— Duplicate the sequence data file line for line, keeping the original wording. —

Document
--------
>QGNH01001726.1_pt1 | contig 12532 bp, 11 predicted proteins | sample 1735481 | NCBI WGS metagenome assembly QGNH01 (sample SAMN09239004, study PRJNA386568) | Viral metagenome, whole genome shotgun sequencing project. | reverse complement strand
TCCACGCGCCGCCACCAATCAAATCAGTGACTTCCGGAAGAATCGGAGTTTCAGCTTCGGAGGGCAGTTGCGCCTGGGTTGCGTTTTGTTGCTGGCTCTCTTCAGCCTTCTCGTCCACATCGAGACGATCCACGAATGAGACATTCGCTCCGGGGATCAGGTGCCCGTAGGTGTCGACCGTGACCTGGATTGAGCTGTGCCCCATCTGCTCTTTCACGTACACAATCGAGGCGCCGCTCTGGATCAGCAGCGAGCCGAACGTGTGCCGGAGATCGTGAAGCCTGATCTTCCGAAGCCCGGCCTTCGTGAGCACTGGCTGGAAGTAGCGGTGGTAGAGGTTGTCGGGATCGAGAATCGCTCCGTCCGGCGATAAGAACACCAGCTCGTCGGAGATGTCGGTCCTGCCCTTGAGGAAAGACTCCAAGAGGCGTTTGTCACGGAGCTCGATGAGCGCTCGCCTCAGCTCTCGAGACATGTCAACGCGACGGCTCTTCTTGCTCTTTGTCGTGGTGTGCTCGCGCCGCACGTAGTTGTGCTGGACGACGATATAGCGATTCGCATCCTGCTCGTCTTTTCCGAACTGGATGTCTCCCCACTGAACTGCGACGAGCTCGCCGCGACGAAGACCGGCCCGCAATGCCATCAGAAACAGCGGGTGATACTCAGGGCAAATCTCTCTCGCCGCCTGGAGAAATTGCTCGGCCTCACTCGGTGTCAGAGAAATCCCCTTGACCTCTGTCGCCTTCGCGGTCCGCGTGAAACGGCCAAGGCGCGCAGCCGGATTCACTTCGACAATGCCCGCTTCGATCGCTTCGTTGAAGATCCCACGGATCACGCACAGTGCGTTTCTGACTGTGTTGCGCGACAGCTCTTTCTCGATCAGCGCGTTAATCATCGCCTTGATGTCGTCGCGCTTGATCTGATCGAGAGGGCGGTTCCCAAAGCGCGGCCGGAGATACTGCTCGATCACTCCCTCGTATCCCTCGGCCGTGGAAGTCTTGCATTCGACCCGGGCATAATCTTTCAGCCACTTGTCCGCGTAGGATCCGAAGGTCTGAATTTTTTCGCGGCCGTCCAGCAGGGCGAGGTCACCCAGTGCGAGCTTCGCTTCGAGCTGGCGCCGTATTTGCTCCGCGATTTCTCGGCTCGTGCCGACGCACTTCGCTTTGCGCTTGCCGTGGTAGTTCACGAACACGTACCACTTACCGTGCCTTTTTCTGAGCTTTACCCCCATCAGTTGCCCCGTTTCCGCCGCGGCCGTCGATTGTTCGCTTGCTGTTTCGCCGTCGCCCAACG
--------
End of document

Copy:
>QGNH01001726.1_pt1 | contig 12532 bp, 11 predicted proteins | sample 1735481 | NCBI WGS metagenome assembly QGNH01 (sample SAMN09239004, study PRJNA386568) | Viral metagenome, whole genome shotgun sequencing project. | reverse complement strand
TCCACGCGCCGCCACCAATCAAATCAGTGACTTCCGGAAGAATCGGAGTTTCAGCTTCGGAGGGCAGTTGCGCCTGGGTTGCGTTTTGTTGCTGGCTCTCTTCAGCCTTCTCGTCCACATCGAGACGATCCACGAATGAGACATTCGCTCCGGGGATCAGGTGCCCGTAGGTGTCGACCGTGACCTGGATTGAGCTGTGCCCCATCTGCTCTTTCACGTACACAATCGAGGCGCCGCTCTGGATCAGCAGCGAGCCGAACGTGTGCCGGAGATCGTGAAGCCTGATCTTCCGAAGCCCGGCCTTCGTGAGCACTGGCTGGAAGTAGCGGTGGTAGAGGTTGTCGGGATCGAGAATCGCTCCGTCCGGCGATAAGAACACCAGCTCGTCGGAGATGTCGGTCCTGCCCTTGAGGAAAGACTCCAAGAGGCGTTTGTCACGGAGCTCGATGAGCGCTCGCCTCAGCTCTCGAGACATGTCAACGCGACGGCTCTTCTTGCTCTTTGTCGTGGTGTGCTCGCGCCGCACGTAGTTGTGCTGGACGACGATATAGCGATTCGCATCCTGCTCGTCTTTTCCGAACTGGATGTCTCCCCACTGAACTGCGACGAGCTCGCCGCGACGAAGACCGGCCCGCAATGCCATCAGAAACAGCGGGTGATACTCAGGGCAAATCTCTCTCGCCGCCTGGAGAAATTGCTCGGCCTCACTCGGTGTCAGAGAAATCCCCTTGACCTCTGTCGCCTTCGCGGTCCGCGTGAAACGGCCAAGGCGCGCAGCCGGATTCACTTCGACAATGCCCGCTTCGATCGCTTCGTTGAAGATCCCACGGATCACGCACAGTGCGTTTCTGACTGTGTTGCGCGACAGCTCTTTCTCGATCAGCGCGTTAATCATCGCCTTGATGTCGTCGCGCTTGATCTGATCGAGAGGGCGGTTCCCAAAGCGCGGCCGGAGATACTGCTCGATCACTCCCTCGTATCCCTCGGCCGTGGAAGTCTTGCATTCGACCCGGGCATAATCTTTCAGCCACTTGTCCGCGTAGGATCCGAAGGTCTGAATTTTTTCGCGGCCGTCCAGCAGGGCGAGGTCACCCAGTGCGAGCTTCGCTTCGAGCTGGCGCCGTATTTGCTCCGCGATTTCTCGGCTCGTGCCGACGCACTTCGCTTTGCGCTTGCCGTGGTAGTTCACGAACACGTACCACTTACCGTGCCTTTTTCTGAGCTTTACCCCCATCAGTTGCCCCGTTTCCGCCGCGGCCGTCGATTGTTCGCTTGCTGTTTCGCCGTCGCCCAACG